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Organic compounds confirmed on Mars

 
 
Reply Thu 7 Jun, 2018 02:16 pm
NASA today announced that they have confirmed the presence of large organic molecules on the surface of Mars.

The quote I included below hints at just how close they are getting.

To be clear, Organics Compounds are not the same as Life, so they have not discovered Life, or even conclusive evidence of Life. But the presence of organics and the periodicity of Methane in the atmosphere is really all pointing in one direction. They won't say it because they are good scientists and their reputations are on the line. But I'll go ahead and say it ... it's really starting to look like there's something alive on Mars.

Quote:
"The Curiosity rover has been sampling on Mars for the past 5 years. Eigenbrode et al. used two instruments in the SAM (Sample Analysis at Mars) suite to catch traces of complex organics preserved in 3-billion-year-old sediments. Heating the sediments released an array of organics and volatiles reminiscent of organic-rich sedimentary rock found on Earth. Most methane on Earth is produced by biological sources, but numerous abiotic processes have been proposed to explain martian methane. Webster et al. report atmospheric measurements of methane covering 3 martian years and found that the background level varies with the local seasons. The seasonal variation provides an important clue for determining the origin of martian methane.

Science, this issue p. 1096, p. 1093; see also p. 1068"

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Type: Discussion • Score: 6 • Views: 1,419 • Replies: 28
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edgarblythe
 
  1  
Reply Thu 7 Jun, 2018 02:21 pm
It's getting close. Hard to be patient.
0 Replies
 
rosborne979
 
  1  
Reply Fri 8 Jun, 2018 05:58 am
Organics discussion at 24 mins in.


0 Replies
 
maxdancona
 
  2  
Reply Fri 8 Jun, 2018 06:08 am
@rosborne979,
Organic compounds... hmmm... does that mean there might have once been a Whole Foods there?
rosborne979
 
  2  
Reply Fri 8 Jun, 2018 06:52 am
@maxdancona,
maxdancona wrote:
Organic compounds... hmmm... does that mean there might have once been a Whole Foods there?

Yeh, pretty soon you'll be able to go to Mars to pay high prices for lower quality food. Wink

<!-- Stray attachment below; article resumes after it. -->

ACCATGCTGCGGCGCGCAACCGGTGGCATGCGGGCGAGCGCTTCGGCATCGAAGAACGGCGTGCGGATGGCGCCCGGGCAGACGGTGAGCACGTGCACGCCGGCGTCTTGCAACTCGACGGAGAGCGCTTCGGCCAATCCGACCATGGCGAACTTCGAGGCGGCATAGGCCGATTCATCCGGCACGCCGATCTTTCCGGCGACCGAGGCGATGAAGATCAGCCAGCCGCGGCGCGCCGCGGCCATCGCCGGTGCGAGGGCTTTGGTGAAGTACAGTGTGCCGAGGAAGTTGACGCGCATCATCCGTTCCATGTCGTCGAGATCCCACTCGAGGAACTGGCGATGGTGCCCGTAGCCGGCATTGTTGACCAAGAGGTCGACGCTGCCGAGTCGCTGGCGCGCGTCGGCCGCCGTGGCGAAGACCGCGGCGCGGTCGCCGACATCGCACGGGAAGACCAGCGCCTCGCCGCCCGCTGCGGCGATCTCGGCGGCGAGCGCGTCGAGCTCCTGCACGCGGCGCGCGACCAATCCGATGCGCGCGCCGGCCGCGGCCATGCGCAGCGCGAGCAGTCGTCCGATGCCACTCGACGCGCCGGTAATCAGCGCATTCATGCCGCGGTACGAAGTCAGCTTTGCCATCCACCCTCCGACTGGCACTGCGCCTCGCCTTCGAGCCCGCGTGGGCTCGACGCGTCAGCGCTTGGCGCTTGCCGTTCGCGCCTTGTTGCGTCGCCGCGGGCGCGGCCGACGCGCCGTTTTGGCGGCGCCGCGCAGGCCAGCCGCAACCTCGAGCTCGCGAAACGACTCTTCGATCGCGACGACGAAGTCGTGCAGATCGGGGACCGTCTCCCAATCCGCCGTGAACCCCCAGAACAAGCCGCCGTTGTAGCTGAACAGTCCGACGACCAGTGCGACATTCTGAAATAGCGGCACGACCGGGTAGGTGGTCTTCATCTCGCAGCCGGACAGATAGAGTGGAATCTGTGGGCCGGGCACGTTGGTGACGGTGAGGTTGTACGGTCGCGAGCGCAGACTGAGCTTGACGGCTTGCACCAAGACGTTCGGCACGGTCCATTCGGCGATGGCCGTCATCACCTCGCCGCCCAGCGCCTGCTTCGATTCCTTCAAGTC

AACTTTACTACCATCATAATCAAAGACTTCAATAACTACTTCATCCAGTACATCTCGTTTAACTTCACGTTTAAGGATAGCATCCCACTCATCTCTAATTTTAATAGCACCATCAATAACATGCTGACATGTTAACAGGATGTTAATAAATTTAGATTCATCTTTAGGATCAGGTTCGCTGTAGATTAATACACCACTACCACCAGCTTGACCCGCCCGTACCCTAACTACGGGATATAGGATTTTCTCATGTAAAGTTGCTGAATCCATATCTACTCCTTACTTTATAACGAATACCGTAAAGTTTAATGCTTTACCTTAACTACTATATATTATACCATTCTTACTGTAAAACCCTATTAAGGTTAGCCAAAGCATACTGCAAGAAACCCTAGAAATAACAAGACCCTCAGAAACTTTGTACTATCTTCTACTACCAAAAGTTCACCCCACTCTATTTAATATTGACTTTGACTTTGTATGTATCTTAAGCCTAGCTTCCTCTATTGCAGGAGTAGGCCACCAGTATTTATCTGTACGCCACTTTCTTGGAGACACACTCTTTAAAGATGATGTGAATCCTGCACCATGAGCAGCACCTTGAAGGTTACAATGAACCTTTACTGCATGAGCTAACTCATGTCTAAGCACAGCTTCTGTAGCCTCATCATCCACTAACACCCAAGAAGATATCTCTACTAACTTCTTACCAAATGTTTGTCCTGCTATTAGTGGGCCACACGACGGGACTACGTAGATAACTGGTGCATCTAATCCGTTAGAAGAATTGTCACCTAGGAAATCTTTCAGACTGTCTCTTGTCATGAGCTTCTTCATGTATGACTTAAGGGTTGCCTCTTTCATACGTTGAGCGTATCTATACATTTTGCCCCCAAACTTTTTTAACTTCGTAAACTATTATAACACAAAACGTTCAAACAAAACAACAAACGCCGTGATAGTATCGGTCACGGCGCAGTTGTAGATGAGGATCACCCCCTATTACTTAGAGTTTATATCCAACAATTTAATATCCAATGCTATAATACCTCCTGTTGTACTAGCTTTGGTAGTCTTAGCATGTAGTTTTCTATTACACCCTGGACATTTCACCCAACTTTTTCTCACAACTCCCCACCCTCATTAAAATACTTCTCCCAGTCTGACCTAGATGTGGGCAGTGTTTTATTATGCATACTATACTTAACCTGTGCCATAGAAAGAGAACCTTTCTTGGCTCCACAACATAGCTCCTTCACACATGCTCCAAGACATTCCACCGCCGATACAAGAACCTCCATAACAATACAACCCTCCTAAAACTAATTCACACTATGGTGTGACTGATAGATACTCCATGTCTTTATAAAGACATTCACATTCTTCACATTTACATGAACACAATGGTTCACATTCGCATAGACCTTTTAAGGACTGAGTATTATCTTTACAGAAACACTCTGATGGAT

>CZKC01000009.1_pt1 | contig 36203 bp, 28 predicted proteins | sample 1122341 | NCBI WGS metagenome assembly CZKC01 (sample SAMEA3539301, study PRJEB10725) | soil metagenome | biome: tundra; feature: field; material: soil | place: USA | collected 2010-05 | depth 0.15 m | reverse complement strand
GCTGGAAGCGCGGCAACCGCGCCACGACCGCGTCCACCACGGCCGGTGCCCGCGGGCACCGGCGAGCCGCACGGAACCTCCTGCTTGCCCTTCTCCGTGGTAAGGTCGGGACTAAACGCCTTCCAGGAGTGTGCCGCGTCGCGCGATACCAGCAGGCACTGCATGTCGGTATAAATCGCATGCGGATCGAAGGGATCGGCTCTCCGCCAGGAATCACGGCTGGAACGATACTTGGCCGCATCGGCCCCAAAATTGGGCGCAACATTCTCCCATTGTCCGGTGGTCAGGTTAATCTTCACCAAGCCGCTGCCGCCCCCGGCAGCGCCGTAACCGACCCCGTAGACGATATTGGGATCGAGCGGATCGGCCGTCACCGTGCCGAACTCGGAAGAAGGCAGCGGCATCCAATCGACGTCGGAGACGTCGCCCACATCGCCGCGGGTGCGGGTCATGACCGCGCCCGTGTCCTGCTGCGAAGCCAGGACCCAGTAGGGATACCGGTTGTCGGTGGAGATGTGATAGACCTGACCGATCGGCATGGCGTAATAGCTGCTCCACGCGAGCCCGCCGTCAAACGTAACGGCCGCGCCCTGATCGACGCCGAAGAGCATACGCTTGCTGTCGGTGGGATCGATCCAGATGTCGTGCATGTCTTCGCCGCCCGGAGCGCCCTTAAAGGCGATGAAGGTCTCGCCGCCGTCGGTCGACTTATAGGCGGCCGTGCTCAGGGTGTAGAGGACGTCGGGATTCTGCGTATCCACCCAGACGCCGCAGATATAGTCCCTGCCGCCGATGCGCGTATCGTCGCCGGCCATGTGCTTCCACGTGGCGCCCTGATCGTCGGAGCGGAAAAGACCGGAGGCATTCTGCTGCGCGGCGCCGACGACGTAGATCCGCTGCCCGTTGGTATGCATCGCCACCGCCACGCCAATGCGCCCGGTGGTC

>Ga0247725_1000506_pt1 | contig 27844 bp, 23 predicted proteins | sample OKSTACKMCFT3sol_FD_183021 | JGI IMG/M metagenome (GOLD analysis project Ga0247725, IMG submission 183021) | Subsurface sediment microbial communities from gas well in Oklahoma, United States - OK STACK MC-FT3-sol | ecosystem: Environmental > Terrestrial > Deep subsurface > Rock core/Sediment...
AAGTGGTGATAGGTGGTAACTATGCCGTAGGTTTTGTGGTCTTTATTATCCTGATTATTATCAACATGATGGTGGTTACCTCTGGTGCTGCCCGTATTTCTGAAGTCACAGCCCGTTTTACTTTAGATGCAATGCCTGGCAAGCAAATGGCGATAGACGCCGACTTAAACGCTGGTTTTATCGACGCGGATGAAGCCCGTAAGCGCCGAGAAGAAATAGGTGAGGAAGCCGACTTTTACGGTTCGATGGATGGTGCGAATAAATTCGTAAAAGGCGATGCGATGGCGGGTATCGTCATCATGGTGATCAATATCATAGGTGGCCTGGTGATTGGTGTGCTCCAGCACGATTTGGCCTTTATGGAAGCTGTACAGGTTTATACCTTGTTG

0 Replies
 
maxdancona
 
  1  
Reply Fri 8 Jun, 2018 07:29 am
Quote:
They won't say it because they are good scientists and their reputations are on the line. But I'll go ahead and say it ... it's really starting to look like there's something alive on Mars.


I have to say that I agree with the scientists here. Saying that there is clear evidence of past or present life on Mars is premature.

Still, this is pretty exciting.
rosborne979
 
  1  
Reply Fri 8 Jun, 2018 07:49 am
So I'm trying to figure out what kind of life might be up there that would fit into the data we've got so far. NASA has stated clearly that they do not yet have enough data to confirm the source of the Organic Molecules, but assuming there is something living up there, then what fits the data...

Based on what I've heard so far, the most likely candidate seems like some form of micro-organism probably living a few meters down under the soil in a layer of ice or slush. But the thing I can't figure out is how such an organism gets its energy. On Earth, the root energy source is sunlight, with some geothermal sources. With Mars being stable geothermically it seems unlikely that anything is deriving energy from that. And there probably isn't a whole lot of light getting down into the soil a few meters, so what is the energy source?

Could it be the ambient radiation which Mars is exposed to?
maxdancona
 
  1  
Reply Fri 8 Jun, 2018 08:00 am
@rosborne979,
This is not my area of science... but based on what I am hearing, there are three possibilities. First, it is very possible that these molecules have a source that is not biological... meteoric activity for example. Second, it is possible that the origin of the organic molecules was biological, but that the life that caused them is now extinct. The periodic methane (from what I have heard) could be cycling through some environmental process.

And Third.... Of course, it is possible that something is living under the surface. It is hard to say what fits the data when we don't have all the data yet.

Sorry to be a downer. It is just that I share the caution of the scientists.
rosborne979
 
  1  
Reply Fri 8 Jun, 2018 08:50 am
@maxdancona,
maxdancona wrote:
I have to say that I agree with the scientists here. Saying that there is clear evidence of past or present life on Mars is premature.

I agree as well. And I applaud their caution given that they represent a highly reliable and rigorous source of information.

One of the ladies on the NASA team specifically said, "we do not have enough data yet to know what is causing, or had caused, the Organics.", and I take that as granted.

But part of my hope for this thread was to speculate for entertainment based on scientific possibilities.